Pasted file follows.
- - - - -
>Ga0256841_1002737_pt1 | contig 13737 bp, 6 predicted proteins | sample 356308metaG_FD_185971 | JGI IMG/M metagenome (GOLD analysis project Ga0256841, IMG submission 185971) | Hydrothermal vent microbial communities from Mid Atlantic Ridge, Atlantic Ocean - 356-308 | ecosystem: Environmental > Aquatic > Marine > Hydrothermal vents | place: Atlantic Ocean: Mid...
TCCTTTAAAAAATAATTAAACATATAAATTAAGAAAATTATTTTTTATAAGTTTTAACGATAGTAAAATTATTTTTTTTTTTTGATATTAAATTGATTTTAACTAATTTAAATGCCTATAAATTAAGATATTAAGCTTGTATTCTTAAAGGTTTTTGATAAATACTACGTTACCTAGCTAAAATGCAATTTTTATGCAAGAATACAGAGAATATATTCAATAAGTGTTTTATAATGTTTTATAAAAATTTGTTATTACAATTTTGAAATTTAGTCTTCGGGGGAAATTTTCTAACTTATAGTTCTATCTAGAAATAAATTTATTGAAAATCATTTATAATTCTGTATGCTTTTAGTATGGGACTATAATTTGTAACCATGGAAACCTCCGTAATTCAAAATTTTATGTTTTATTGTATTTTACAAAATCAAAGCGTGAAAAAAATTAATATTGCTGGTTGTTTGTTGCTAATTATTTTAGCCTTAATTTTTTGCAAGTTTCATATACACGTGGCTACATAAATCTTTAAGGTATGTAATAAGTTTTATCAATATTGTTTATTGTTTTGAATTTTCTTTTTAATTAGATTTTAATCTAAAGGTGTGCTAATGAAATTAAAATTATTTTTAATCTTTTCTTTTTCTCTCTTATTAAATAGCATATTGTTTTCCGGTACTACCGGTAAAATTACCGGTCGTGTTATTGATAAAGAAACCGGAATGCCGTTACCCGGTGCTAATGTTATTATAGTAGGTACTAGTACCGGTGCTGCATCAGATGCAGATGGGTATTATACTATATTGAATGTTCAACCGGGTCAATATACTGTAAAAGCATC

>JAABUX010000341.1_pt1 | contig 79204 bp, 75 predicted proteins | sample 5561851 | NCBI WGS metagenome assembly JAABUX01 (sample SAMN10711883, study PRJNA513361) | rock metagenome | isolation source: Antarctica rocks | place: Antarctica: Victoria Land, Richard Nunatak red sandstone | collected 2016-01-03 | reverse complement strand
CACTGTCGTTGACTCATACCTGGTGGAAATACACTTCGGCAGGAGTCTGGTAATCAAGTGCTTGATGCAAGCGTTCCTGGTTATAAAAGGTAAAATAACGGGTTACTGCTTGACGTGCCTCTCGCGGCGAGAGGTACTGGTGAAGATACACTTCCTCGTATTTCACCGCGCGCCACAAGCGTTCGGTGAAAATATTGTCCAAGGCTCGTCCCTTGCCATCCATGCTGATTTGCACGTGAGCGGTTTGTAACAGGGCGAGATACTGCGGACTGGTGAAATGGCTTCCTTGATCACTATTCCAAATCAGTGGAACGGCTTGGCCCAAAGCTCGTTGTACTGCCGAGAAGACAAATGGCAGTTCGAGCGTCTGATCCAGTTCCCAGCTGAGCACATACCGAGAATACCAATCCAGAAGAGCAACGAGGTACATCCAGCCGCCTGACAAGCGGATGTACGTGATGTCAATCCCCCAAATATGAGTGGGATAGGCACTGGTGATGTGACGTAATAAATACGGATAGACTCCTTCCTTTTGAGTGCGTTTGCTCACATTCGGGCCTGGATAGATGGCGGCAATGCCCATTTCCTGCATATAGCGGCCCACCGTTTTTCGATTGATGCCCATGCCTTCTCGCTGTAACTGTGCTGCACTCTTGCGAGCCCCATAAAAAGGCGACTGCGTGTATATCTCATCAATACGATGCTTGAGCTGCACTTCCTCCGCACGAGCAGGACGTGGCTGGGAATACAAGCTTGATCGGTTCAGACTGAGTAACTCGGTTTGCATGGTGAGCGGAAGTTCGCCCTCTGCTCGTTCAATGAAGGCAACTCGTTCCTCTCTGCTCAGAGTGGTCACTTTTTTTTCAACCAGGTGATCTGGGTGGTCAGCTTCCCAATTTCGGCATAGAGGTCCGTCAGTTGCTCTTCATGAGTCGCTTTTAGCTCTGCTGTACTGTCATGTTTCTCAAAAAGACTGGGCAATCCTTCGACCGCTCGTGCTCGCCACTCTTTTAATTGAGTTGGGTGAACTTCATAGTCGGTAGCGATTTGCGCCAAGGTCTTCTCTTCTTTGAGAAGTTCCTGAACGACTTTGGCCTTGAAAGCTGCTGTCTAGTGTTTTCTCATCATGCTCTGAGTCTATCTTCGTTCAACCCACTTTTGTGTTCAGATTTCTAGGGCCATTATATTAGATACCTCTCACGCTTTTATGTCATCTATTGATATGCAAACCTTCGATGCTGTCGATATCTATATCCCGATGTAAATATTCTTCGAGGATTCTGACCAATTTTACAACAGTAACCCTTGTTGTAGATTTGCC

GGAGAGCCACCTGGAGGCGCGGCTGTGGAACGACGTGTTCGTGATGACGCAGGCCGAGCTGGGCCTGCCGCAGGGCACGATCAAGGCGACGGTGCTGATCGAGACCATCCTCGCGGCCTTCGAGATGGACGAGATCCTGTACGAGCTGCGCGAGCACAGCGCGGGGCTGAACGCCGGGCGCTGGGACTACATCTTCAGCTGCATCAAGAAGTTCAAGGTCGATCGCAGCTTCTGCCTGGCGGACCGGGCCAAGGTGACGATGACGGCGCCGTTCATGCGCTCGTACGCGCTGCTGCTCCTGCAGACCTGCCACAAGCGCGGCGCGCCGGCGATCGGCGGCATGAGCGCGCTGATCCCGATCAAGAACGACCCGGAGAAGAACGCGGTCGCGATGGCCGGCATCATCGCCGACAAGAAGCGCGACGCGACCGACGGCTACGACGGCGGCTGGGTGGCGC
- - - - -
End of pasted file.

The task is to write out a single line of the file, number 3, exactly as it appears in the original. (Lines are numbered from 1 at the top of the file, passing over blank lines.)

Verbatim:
>JAABUX010000341.1_pt1 | contig 79204 bp, 75 predicted proteins | sample 5561851 | NCBI WGS metagenome assembly JAABUX01 (sample SAMN10711883, study PRJNA513361) | rock metagenome | isolation source: Antarctica rocks | place: Antarctica: Victoria Land, Richard Nunatak red sandstone | collected 2016-01-03 | reverse complement strand